Frankie returned to the war and while overseas, encountered a disaster that nearly cost him his life. While fighting in the Battle of the Bulge, he and about a dozen other men were separated from the rest of the force as they fought. Suddenly the momentum of the battle shifted and the Germans were gone. When the rest of the platoon found them the next day they were nearly frozen. Frankie suffered frost bite to his hands and feet so severe that gangrene had set in. The doctors felt they should amputate to prevent the spread of gangrene. But Frankie wouldn't let them. He would rather die than go home without any hands or feet. It was the worst time of his life. After filing him with penicillin and drugs day after day things finally started to improve. The color started to return to his hands and feet and he was starting to move them. For therapy, the doctors brought Frankie an old accordion to play. Eventually he was entertaining the whole hospital.
When Frankie left the hospital, he and four other musicians were assigned to special services to entertain the troops. One time, they even performed for General George Patton and his famed third army. They went from camp to camp doing complete stage shows. The sergeant in charge of one of those shows was Sidney Mills, whose uncle owned Mills Publishing Company in New York. Years later, Frankie contracted Sidney and hired Mills Publishing Company to publish the music wriiten by Frankie, Joe Trolli and Johnny Pecon.
ON December 6, 1945, Frankie came home from the army to one of the biggest boom times ever. With the war over everybody was starving for some fun. The Yankovic Bar was jumping every night of the week. Frankie started his four piece band again with Hokavar on bass, Naglitch on piano, and Georgie Cook on the banjo. Things were going pretty good for him. He was busy running the bar and at the same time getting more and more requests to play but he still never considered music as a career.
He liked the sound of the Solovox (electric organ) and started using it on jobs. But the sound wasn't full enough. After the war, Frankie and Johnny Pecon (a fine chromatic accordion player) became best of friends. In 1946, Pecon joined the band which produced the fullness and sound for which Frankie was looking. Pecon would play harmony while Frankie would play melody. This was a "first" for two accordions to be in the same band. Later, that same year Columbia offered Frankie a recording contract with a two year option that lasted for 26 years.
When Johnny came out of the Seabees, he brought with him a tune the Sheldon brothers had written entitled "Just Because". Frankie really liked it and felt it had a lot of potential, but it needed a second part. So Frankie called in Pecon and Trolli and together created the second part.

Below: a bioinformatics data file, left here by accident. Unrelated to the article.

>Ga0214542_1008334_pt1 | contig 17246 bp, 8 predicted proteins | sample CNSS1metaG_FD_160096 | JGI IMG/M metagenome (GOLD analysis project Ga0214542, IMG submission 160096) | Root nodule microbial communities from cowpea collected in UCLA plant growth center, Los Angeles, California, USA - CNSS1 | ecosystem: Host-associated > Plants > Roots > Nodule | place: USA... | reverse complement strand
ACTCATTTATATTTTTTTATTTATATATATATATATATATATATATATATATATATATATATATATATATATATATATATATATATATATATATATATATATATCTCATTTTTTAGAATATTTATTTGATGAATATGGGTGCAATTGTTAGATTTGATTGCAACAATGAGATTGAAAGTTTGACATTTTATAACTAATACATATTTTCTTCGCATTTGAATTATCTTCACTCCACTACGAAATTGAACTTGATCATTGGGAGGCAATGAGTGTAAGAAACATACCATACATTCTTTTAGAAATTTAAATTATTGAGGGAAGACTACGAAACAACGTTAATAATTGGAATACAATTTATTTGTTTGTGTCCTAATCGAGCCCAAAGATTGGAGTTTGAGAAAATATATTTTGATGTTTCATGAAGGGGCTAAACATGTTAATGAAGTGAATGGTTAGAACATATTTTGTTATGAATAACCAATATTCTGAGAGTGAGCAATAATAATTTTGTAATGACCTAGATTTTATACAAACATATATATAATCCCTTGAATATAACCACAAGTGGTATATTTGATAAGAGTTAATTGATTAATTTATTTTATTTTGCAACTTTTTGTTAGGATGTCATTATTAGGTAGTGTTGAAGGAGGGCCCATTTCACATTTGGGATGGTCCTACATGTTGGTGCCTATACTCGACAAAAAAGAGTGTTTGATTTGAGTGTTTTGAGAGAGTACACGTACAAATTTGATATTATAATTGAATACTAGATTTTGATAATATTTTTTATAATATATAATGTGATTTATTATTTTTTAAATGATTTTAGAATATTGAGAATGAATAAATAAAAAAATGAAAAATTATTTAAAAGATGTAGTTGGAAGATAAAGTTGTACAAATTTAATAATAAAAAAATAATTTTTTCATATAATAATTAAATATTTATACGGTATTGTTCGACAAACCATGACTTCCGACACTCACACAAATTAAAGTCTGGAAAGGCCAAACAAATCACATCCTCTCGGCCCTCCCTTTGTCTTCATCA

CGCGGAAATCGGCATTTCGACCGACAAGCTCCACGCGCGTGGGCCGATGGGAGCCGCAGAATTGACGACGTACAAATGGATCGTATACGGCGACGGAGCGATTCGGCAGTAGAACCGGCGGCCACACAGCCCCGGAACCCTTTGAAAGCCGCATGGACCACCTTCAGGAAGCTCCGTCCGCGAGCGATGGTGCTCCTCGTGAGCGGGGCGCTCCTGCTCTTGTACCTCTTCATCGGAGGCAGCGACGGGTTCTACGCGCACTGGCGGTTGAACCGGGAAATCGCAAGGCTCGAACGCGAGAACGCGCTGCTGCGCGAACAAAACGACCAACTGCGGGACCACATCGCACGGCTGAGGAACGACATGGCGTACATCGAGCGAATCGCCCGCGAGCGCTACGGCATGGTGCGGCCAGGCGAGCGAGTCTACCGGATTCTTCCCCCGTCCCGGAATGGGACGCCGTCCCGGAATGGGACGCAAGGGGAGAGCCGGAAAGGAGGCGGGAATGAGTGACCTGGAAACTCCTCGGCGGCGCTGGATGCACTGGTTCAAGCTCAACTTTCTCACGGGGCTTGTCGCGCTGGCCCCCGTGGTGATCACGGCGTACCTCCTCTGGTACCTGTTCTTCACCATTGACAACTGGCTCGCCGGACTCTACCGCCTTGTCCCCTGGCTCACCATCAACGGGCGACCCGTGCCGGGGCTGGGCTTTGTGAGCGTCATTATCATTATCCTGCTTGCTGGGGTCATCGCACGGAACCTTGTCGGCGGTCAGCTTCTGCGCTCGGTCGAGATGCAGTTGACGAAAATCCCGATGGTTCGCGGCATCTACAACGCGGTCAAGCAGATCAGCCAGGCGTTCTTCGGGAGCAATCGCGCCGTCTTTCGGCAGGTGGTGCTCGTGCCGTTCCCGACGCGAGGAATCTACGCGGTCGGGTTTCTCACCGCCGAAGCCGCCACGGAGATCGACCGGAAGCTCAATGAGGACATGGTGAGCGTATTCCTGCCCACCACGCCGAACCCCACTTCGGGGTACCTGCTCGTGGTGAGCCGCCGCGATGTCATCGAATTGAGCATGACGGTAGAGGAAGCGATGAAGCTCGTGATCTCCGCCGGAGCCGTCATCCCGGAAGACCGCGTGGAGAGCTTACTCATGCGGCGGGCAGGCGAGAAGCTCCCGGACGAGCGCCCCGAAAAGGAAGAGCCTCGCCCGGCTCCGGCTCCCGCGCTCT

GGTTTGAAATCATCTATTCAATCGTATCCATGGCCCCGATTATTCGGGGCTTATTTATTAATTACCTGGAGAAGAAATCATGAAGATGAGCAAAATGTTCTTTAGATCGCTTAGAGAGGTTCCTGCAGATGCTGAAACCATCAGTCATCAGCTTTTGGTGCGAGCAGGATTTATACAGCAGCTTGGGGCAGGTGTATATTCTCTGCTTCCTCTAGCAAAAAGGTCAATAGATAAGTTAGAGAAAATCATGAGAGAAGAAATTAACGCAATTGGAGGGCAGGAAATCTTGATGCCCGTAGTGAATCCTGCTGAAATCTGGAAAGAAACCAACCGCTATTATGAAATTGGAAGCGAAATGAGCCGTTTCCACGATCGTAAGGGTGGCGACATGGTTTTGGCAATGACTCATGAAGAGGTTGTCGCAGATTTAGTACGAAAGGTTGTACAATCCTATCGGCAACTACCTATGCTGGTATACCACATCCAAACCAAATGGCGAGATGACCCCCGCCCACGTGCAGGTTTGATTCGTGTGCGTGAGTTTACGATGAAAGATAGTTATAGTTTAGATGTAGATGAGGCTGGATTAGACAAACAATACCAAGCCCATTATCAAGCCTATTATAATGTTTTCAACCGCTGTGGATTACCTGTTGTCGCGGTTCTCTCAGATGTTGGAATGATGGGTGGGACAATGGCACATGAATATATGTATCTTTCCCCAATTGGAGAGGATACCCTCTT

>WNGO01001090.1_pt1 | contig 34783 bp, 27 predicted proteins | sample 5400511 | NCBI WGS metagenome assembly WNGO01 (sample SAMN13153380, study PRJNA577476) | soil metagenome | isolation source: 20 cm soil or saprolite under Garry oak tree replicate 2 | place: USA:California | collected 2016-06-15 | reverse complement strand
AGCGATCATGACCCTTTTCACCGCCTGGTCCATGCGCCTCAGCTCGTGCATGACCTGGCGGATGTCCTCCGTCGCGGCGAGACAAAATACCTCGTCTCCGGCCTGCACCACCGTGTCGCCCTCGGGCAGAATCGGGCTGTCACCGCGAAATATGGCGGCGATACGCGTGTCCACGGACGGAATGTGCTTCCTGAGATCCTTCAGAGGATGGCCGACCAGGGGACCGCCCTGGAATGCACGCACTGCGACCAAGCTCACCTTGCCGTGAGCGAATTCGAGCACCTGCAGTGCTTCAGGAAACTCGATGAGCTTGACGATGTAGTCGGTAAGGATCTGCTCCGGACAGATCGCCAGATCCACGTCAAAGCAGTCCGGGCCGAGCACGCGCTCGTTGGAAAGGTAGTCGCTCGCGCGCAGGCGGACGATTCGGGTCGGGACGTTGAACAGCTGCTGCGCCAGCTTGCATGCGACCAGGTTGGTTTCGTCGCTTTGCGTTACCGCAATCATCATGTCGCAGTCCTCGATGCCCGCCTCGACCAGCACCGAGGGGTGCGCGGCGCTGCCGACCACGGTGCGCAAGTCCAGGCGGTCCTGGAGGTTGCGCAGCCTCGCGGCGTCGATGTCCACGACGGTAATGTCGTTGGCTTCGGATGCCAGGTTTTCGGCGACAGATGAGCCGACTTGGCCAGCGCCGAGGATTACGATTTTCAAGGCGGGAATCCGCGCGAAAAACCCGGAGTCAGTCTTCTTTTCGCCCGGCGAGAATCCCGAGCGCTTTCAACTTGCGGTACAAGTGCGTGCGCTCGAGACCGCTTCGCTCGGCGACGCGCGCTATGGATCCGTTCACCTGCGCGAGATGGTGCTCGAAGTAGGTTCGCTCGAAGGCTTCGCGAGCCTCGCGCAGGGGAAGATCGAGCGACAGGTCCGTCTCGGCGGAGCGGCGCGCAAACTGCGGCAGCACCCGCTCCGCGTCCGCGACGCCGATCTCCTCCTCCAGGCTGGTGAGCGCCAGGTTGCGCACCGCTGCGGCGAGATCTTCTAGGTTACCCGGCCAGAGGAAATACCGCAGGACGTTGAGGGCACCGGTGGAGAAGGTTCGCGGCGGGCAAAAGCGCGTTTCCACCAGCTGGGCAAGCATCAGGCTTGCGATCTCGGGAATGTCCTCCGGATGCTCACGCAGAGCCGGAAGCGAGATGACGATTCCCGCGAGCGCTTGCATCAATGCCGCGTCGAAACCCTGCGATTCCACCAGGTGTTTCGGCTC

On December 31, 1947, Frankie and the boys had a recording session with Columbia. Frankie suggested "Just Because", but Columbia didn't want anything to do with it because the Sheldon brothers recorded it years before without success. Frankie argued with them, kicking chairs, and throwing sheet music around the room, but Columbia would not budge. Finally Frankie said, "Okay, I'll make you a deal, I'll buy the first 10,000 records myself. I know I can sell them." So, Frankie and his Yanks recorded "Just Because" without a rehearsal featuring Pecon and Frank harmonizing on the vocals.
Undoubtedly, that was the beginning of a craze we know of today that has benefited generations of audiences and musicians alike.
In 1948, Columbia released "Just Because" and the song broke off breaking the barrier between Polka music and popular music and skyrocketed the Yankovic to National fame. It wasn't long before "Just Because" sold a million copies.
Also, in 1948 Frankie became America's Polka King. The major record companies promoted a Polka contest in Milwaukee, Wisconsin to determine the best band. With each company represented, 8,000 spectators voted. When the votes were counted Frank and the boys won by an 8 to 1 margin. They also won the next two years after which the competition ended.
Having realized that music would be his lifelong career, Frankie sold the bar business. He put his heart and soul into it with a commitment to go all the way.
In 1949, lightning struck again with the recording of "Blue Skirt Waltz" skyrocketing even faster than "Just Because" and became the Polka King's second biggest seller. At that time the Yanks included Stan Slejko on bass, Georgie Cook on banjo, Pecon on second accordion and Al Naglitch on piano.
Frankie and the boys were on their way, growing evermore popular and expanding their travels further and further.
By 1950, the Yanks were tired of traveling and decided to spend more time with their families. They were gone for months at a time.
Frankie was faced with a decision. He knew there was a whole world of Polka fans anxious to hear his music. He also knew there was only one man indispensable to the Yankovic band, that was himself. So he decided to keep traveling and trying out new players as he went along. Frankie never once missed a job or cancalled a booking.
Soon Frankie found four men whom he considered the best all around band. They consisted of Tops Cardoni on second accordion, Al Leslie on bass, Buddy Griebel on piano and Carl Paradiso on banjo and guitar. All professional musicians with their backgrounds in popular music, they had never played polkas before. At the same time, Frankie hired a manager (booking agent) who had contacts in Hollywood where the band would play for the next several months. On the way to Hollywood, they rehearsed at rest stops where Frankie would teach the boys how to play polkas. By the time they got there they were ready. They played to packed houses on the Hollywood circuit, made five short videos for Universal Pictures and cut three records with Doris Day on vocals.
As the years rolled by, Frankie's band kept changing. The boys would spend a few years on the road then decided to pack it in. They were playing as many as three hundred one nighters a year, traveling about 100,000 miles by car and getting home for maybe 25 days out of that whole time. Sometimes, Frankie would hear rumors when his band members would leave (especially his accordion players) that he was through, finished, usually coming from jealous musicians and critics.